Roseville’s Aikido school strives for martial arts path less traveled
Bodies sailing through the air, senseless rage conquered by calm defense, destructive momentum turned into graceful re-direction — Aikido is a martial art that was born from both progressive thinking and ancient fighting traditions, and it now has local students clamoring to learn its secrets.
For the instructors at Aikido and Healing Center of Roseville, the message of their art comes down to positive attitude and empathetic energy in the face of confrontation.
Aikido was formed during a tectonic movement within Japanese culture. The roots of its style and techniques were first spread from the Takeda Samurai Clan to select members of public by Takeda Sokaku, whose father, Sokichi, was from one of the last true lines of samurai fading at the turn of the 19th century. Though some martial arts historians have classified Takeda Sokaku as a violent dualist who never truly gave up the lethality of his Samurai skills, what is undisputed is that one of his greatest students, Morihei Ueshiba, eventually departed on a very different spiritual path. Around 1937, Ueshiba began to transform the Takeda Clan’s fighting methods into Aikido, a new martial art that stresses flowing, circular movements balanced by a peaceful and even state of mind.
Aikido has since transcended from the confines of a martial art into the realm of thinking and ways of living.
Kevin Kemper, head instructor at Aikido and Healing Center of Roseville, has been studying Aikido since 1987. His first teacher was the late Tri Thong Dang, who founded the Budo Educational Center in Sacramento. Master Tri, as he was known, had been a direct student of Morihei Ueshiba in Japan.
“When you study with someone who knew (Ueshiba), it just feels like there is something transmitted from his spirit,” Kemper said. “We try to honor what he admonished his students to do, which is to blend with energy.”
Aikido’s approach to “blending” with an aggressor’s momentum comes directly from open-handed samurai swords techniques. On a cool Monday evening in June, AHCR’s assistant instructor Gordon Binz — who’s studied with a number of noted Aikido masters in California — guided one of his students through the intricacies of katana sword cuts.
“On the battlefield, there is constant motion,” Binz told the student, alluding to the wars of feudal Japan. “That’s the feeling you have to develop: It is constant motion and movement, and you have to keep it on.”
By studying the seamless crescent maneuvers of Japanese sword work, Aikido artists learn to re-direct an attacker’s force, often protecting both themselves and the would-be opponent by virtue of control-holds. Though some Aikido practioners can spin an attacker’s charge into potentially devastating air-born body throws, the traditional goal of Aikido is entirely defensive — with the hopes of not hurting the aggressor.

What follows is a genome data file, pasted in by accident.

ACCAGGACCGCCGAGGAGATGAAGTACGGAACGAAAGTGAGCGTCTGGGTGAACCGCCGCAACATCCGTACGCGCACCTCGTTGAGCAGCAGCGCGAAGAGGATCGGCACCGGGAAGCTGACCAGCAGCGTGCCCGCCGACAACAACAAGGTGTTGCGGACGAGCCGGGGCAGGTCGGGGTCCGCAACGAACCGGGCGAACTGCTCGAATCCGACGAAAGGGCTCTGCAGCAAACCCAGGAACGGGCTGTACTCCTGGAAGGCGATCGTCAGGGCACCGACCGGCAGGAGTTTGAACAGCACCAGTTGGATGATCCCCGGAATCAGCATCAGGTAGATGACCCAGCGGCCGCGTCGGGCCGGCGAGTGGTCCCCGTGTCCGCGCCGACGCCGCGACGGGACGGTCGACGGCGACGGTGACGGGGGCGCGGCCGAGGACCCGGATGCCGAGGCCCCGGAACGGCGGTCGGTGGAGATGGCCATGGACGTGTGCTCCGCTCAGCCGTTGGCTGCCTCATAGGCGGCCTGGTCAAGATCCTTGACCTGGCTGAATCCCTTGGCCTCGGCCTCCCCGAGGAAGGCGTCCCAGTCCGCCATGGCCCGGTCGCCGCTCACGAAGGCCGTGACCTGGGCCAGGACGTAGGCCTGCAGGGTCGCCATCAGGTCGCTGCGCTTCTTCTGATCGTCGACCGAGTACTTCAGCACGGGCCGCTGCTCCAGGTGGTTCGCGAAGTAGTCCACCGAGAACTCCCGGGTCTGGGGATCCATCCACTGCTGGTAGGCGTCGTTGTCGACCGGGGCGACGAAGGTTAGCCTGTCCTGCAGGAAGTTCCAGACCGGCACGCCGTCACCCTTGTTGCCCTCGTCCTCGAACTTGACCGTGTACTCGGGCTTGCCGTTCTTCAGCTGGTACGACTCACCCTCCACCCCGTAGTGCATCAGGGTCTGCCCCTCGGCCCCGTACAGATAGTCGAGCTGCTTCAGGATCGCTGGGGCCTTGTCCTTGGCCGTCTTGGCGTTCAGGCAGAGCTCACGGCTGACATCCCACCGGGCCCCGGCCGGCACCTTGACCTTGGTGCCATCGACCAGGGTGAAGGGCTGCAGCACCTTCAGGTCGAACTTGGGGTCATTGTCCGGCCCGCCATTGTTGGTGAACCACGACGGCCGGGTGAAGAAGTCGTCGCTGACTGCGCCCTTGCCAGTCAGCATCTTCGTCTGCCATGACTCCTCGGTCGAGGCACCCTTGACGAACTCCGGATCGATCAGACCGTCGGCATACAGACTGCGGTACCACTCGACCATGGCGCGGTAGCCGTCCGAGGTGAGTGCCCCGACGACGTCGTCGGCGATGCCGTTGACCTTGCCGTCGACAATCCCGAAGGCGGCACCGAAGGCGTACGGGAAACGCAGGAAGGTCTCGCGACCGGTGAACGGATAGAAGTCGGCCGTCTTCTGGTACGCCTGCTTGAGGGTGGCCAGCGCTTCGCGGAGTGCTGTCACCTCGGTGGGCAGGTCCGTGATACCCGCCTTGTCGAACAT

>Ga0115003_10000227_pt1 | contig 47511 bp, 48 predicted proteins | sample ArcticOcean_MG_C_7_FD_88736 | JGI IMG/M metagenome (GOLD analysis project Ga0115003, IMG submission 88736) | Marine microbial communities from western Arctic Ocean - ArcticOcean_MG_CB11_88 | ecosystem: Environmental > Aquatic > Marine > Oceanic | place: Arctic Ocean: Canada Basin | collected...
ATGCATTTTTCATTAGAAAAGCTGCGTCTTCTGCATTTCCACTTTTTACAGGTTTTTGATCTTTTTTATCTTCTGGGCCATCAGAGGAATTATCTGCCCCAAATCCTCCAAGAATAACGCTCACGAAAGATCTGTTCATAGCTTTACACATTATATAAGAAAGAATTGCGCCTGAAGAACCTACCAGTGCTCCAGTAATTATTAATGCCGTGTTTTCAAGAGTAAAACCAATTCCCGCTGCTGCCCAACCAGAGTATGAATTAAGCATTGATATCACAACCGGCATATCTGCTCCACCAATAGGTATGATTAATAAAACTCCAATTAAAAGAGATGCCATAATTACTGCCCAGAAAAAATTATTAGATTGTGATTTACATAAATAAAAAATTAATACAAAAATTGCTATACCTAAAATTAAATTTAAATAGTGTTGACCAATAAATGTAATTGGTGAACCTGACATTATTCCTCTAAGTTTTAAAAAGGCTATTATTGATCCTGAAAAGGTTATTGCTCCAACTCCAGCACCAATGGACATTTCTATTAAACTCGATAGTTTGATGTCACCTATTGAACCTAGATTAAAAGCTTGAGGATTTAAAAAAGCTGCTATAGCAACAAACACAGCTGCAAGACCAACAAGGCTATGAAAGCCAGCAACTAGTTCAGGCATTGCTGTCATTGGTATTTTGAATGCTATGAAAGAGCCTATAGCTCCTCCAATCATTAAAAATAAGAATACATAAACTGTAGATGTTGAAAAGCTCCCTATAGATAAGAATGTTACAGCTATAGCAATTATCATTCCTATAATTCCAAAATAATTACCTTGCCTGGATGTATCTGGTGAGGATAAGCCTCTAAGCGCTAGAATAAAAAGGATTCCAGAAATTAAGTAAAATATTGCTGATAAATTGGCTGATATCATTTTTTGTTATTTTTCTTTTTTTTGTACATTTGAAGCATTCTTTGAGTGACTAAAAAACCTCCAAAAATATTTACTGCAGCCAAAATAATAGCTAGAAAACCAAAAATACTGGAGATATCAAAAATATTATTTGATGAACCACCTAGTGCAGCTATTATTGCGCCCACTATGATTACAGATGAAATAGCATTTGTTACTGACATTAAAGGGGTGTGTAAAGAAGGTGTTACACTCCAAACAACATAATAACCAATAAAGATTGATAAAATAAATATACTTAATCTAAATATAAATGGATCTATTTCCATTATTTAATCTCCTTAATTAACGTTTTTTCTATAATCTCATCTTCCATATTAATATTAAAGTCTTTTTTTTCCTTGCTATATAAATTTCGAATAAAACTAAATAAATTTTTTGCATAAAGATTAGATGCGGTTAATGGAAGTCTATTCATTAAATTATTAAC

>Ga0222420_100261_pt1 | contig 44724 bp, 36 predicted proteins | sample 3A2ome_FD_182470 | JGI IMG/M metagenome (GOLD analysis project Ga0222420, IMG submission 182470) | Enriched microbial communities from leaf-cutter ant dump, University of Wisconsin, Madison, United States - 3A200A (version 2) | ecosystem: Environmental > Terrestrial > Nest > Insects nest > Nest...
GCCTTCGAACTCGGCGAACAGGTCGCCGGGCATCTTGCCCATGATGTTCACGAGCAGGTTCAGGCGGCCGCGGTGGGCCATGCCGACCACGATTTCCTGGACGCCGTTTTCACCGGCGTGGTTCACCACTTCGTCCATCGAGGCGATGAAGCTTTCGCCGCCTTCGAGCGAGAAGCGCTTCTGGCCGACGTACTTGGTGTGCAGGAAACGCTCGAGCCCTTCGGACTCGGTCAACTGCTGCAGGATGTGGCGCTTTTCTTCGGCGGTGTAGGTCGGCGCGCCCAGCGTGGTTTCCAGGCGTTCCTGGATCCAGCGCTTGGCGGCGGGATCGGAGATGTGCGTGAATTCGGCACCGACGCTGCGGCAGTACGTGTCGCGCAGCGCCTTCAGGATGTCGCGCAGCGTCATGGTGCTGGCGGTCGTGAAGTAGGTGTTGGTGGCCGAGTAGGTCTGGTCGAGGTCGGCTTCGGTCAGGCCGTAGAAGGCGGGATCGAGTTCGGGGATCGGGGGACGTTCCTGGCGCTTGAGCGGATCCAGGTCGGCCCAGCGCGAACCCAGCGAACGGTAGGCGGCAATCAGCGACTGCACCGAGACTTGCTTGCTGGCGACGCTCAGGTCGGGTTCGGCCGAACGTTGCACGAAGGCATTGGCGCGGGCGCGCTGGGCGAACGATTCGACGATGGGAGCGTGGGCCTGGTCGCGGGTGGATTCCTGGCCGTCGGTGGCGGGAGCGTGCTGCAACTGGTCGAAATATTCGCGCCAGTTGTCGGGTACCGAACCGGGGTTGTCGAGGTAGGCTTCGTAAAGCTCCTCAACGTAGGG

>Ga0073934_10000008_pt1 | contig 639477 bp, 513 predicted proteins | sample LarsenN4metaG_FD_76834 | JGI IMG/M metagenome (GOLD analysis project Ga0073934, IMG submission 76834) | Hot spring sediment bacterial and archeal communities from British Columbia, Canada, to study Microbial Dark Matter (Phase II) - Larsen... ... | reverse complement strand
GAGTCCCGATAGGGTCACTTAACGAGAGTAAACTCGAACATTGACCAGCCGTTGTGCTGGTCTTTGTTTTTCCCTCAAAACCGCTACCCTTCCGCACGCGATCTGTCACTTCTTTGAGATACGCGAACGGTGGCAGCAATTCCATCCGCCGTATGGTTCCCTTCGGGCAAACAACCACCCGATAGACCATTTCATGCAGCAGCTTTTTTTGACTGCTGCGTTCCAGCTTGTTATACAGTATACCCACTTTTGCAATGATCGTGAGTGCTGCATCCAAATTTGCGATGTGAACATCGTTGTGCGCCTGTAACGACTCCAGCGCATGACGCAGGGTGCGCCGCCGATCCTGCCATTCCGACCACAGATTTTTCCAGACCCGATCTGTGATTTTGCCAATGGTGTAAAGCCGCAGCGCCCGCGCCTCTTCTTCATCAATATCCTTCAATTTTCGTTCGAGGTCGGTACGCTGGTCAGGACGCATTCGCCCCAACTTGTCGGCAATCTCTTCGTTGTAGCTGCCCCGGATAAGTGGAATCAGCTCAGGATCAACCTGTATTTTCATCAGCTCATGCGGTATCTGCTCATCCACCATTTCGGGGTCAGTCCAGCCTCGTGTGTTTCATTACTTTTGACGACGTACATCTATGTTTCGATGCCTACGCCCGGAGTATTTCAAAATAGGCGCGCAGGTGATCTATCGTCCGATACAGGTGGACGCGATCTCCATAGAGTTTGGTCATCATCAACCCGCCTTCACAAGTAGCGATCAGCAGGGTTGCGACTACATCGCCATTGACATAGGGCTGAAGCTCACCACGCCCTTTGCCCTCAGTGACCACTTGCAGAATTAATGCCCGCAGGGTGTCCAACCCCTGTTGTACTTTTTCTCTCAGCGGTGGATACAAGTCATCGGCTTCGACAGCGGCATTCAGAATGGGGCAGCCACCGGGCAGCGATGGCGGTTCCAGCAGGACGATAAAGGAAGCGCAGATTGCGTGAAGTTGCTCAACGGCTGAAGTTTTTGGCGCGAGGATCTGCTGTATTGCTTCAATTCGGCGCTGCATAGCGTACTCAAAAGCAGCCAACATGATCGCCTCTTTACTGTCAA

This core component of the art first drew Kemper to it, and it continues to captivate him.
“The metaphor of having someone’s strike coming at you, and blending with it instead of clashing against it, was a real epiphany to me,” Kemper said. “That’s what I’ve been seeking from that point on. I agree with what a famous sensei said about it, ‘It’s medicine for a sick world.’”
An arborist by trade, Kemper has extended another facet of Aikido’s view into the very structure of his dojo: The entire building, by Kemper’s design, uses state-of-the-art green-building techniques. Despite taking eight years to get the city of Roseville to approve the project, Kemper believes the massive reductions of energy his school and the surrounding businesses within it enjoy makes the final goal satisfying.
“The tree business fosters an affinity to using the world’s resources in a careful way,” he said. “To be able to build something that uses very little energy is a way of honoring nature.”
Being the only Aikido school between Fair Oaks and Nevada City, Kemper, Binz and others artists at AHCR are reaching out to invite more people in to the dojo doors to see if Aikido is a good fit for their lives.
“It’s not so much about us wanting to teach as it is about building a community of like-minded individuals,” Kemper explained. “And we can explore the Aiki path together.”